top of page
lemons in the greenhouse

December 2021 - Keeping the Soil Warm and Moist! Kind of…

Despite my love for citrus fruit, I can’t rationalize expending oodles of energy to create the kind of environment they prefer. The greenhouse relies on passive solar energy for heating except in the winter when outside temperatures drop below -2°C, or during prolonged cloudy weather. During these cold spells, thermal water tanks in the greenhouse are heated with a high-efficiency wood gasifier. The warmth from the tanks is circulated with horizontal air flow (HAV) to ensure the air temperature maintains at least 1°C.

As a result of these conservative practices, in December and January the greenhouse soil temperature drops to around 6°C. This is well below citrus’ 12°C limit for root elongation and their optimal soil temperature of 26°C. (see reference)

We are recording soil temperature throughout the year to help us in our assessments of plant function and health, and the activity of soil biology.

Figure 1 The Garden Greenhouse Soil Temperature (C°) at December 28, 2021

Figure 1 shows the soil temperature (°C) throughout the greenhouse December 28, 2021.

We record soil temperature with a Hanna Checktemp 1 Digital Thermometer - HI98509.

Soil Moisture

The trees throughout the greenhouse vary in size and vigour. Because each tree has its own ‘pocket’ of amended soil surrounded by a compacted C horizon with little evidence of pedogenic activity, we are recording soil moisture levels at each tree.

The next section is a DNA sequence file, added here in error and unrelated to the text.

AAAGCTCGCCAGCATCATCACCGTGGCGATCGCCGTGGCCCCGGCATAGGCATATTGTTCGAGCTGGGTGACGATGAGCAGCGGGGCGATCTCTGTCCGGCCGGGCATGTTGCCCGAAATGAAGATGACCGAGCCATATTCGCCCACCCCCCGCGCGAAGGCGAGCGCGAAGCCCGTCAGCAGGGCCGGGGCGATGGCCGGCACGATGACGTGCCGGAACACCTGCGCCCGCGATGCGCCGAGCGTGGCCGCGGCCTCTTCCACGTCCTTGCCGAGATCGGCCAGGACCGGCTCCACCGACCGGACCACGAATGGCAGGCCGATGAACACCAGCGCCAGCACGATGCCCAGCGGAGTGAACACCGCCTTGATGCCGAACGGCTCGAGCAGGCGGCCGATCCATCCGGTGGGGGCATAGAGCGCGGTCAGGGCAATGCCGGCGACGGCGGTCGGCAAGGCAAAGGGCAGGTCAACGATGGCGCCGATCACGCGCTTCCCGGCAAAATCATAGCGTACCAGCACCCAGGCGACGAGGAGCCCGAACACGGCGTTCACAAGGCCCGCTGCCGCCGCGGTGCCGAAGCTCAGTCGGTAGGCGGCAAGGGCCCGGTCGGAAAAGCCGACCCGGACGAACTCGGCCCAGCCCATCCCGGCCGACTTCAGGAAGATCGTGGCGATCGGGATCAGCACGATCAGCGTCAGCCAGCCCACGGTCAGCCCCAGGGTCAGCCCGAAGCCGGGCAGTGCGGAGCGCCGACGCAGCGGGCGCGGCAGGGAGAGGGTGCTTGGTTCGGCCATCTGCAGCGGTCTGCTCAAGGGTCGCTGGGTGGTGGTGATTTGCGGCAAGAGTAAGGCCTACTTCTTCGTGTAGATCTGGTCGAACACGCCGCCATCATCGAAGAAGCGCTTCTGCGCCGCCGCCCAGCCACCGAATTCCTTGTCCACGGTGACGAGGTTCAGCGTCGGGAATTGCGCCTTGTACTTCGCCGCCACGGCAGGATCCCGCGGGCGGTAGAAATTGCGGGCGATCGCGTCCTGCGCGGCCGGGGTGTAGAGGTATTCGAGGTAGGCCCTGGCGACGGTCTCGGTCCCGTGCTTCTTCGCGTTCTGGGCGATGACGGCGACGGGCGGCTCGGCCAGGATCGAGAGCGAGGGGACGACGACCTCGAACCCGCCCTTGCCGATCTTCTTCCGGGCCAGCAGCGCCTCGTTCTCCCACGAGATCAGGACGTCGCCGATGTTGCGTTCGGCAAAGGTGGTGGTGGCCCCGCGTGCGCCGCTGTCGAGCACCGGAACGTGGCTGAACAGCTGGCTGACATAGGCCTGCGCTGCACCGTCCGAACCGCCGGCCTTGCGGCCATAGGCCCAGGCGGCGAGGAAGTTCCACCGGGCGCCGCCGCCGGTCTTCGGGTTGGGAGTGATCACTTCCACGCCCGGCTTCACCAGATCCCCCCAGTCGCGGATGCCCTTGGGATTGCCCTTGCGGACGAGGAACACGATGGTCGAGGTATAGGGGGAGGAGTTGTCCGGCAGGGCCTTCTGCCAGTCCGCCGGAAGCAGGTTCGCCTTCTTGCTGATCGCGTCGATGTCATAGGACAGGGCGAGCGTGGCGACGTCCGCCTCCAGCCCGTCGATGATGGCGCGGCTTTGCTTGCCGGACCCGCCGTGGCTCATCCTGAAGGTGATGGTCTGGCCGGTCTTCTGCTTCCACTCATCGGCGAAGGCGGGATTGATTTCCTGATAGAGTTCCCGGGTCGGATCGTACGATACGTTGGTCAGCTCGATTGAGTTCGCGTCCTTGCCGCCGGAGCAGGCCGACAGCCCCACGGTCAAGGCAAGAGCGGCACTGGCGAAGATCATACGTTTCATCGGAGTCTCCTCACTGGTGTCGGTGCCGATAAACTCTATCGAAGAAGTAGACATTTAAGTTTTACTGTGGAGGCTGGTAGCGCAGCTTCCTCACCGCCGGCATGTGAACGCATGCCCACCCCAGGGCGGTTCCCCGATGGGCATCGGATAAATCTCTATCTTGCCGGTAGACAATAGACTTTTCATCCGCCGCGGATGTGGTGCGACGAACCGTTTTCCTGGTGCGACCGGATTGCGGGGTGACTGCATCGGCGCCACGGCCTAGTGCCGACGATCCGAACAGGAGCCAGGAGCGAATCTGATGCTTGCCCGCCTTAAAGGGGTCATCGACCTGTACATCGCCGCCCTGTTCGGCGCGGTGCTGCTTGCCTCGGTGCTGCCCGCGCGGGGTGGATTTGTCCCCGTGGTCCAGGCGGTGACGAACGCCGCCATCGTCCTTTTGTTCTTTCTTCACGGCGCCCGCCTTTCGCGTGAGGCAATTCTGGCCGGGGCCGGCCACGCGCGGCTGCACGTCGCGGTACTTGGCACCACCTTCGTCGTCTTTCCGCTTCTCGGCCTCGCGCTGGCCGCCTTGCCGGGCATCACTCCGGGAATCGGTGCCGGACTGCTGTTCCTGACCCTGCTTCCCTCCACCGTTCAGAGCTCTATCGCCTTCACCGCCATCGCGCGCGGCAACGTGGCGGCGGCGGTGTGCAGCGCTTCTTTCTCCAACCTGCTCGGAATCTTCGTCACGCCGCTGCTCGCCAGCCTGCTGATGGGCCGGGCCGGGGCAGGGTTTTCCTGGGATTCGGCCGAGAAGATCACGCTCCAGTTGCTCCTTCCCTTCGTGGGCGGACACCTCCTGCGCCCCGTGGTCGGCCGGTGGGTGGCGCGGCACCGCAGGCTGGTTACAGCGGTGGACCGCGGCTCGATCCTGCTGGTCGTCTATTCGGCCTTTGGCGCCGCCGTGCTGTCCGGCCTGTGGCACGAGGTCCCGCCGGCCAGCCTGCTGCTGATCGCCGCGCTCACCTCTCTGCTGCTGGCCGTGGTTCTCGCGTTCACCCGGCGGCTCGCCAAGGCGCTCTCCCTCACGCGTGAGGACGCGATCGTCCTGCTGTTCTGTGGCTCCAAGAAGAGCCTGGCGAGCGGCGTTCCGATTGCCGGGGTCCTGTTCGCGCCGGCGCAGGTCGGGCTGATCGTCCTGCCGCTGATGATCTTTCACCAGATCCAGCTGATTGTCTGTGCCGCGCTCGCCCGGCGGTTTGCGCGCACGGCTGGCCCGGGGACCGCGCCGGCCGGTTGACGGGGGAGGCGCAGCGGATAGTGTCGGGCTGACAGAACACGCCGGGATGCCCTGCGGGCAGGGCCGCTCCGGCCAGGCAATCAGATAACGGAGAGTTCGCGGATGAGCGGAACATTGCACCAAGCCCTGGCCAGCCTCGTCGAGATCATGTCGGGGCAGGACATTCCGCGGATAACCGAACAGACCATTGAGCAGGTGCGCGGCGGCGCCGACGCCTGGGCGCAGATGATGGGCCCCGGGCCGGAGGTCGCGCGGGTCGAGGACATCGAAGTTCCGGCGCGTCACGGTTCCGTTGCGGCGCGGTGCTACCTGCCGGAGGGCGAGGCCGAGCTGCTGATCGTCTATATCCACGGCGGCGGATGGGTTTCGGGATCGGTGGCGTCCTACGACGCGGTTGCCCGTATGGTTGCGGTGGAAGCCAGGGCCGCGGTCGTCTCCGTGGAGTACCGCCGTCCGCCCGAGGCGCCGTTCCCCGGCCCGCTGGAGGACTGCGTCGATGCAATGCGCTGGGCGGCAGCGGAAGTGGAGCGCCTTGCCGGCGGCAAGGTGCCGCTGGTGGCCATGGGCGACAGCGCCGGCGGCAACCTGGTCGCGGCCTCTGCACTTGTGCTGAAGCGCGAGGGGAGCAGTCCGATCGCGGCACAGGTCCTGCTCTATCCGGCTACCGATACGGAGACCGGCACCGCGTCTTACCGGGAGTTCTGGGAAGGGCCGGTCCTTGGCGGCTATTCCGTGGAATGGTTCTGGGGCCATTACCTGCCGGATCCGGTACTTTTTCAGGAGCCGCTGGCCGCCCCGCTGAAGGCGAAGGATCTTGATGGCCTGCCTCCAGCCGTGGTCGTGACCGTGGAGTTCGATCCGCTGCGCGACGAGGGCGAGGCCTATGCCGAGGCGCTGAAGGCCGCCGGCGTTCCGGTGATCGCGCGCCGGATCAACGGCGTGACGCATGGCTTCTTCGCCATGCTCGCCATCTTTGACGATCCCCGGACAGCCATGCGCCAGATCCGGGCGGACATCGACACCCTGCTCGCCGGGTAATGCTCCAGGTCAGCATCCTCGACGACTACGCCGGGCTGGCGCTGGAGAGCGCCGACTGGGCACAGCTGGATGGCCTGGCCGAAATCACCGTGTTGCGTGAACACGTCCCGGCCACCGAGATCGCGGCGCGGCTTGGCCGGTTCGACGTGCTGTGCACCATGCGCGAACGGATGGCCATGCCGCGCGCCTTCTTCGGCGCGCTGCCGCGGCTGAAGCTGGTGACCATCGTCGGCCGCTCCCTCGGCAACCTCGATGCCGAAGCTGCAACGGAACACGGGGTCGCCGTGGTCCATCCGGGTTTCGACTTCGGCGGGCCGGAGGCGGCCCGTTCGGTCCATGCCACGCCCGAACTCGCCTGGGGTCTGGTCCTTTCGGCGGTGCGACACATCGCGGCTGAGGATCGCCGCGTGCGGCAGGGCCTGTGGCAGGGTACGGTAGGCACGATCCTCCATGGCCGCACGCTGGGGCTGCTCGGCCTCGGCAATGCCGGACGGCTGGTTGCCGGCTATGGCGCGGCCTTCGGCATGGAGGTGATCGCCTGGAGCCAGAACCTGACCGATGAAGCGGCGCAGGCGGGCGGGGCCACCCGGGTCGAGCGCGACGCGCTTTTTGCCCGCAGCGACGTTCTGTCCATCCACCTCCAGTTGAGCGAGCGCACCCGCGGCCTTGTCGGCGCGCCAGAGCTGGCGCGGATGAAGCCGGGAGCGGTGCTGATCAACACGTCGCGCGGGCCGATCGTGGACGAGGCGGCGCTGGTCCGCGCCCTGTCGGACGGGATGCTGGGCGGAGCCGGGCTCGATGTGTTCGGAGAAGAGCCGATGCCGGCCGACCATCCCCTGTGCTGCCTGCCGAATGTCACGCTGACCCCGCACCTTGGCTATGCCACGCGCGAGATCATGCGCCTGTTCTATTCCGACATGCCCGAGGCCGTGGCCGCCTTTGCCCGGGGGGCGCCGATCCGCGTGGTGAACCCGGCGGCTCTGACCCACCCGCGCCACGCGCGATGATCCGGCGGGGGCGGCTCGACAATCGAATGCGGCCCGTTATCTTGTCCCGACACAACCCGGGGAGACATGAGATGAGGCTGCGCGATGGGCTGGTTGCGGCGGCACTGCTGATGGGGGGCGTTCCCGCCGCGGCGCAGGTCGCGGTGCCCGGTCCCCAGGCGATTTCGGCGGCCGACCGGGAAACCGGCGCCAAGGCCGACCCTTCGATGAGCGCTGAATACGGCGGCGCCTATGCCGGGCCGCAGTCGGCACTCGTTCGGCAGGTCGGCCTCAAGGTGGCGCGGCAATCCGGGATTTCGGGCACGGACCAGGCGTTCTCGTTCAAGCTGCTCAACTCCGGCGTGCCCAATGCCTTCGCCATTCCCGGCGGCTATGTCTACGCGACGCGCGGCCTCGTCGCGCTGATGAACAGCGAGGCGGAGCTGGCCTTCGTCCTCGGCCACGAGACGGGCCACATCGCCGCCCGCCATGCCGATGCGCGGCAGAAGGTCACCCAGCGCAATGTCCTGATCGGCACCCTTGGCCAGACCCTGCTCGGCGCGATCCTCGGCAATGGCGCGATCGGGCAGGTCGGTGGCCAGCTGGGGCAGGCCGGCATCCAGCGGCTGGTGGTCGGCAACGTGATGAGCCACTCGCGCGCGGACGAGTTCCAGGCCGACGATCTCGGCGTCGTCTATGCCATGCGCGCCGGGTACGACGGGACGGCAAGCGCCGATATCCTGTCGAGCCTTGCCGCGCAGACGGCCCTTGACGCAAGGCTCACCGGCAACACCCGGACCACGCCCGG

Figure 2 - The Garden - Soil Moisture Map - December 28, 2021

This map represents soil moisture values for each tree using an Extech MO750 Soil Moisture Meter with Heavy-Duty 8" (20cm) Probe. The probe is inserted 8” deep at each tree in its pocket of amended soil and the moisture level is recorded. The meter measures up to a 50% moisture level. As this map indicates, we are operating at low moisture levels. The main reason for this is the limited water supply on the farm. We have 70,000 gallons (Imp) of rainwater catchment which we use with restraint through the summer as often four months will pass with no substantial rainfall.

Figure 3 - The Garden - Soil moisture level - Location A1

Figure 3 shows moisture levels for a Meyer lemon tree at location A3 over a period of three months. Of note is the spike in moisture June 27, 2021. This was the third day of the British Columbia ‘Heat Dome’ when extreme temperatures rose to above 45°C in the greenhouse over a period of seven days. Interestingly, there was no change in the watering regime.

Most commercial growers control the greenhouse environment to match their crop’s optimal growing conditions. This results in a maximum yield of high quality crops. I think what adds interest to this study is that we aren’t providing optimal conditions. In the winter we only heat to keep the trees above 1°C (32°F) and in the summer we control water use to maintain our limited water supply. This offers us the opportunity, through leaf sap analysis, to monitor the crop's response to these less-than-ideal conditions. We hope this leads to understanding which management practices increase plant resilience and the production of high-quality fruit.

bottom of page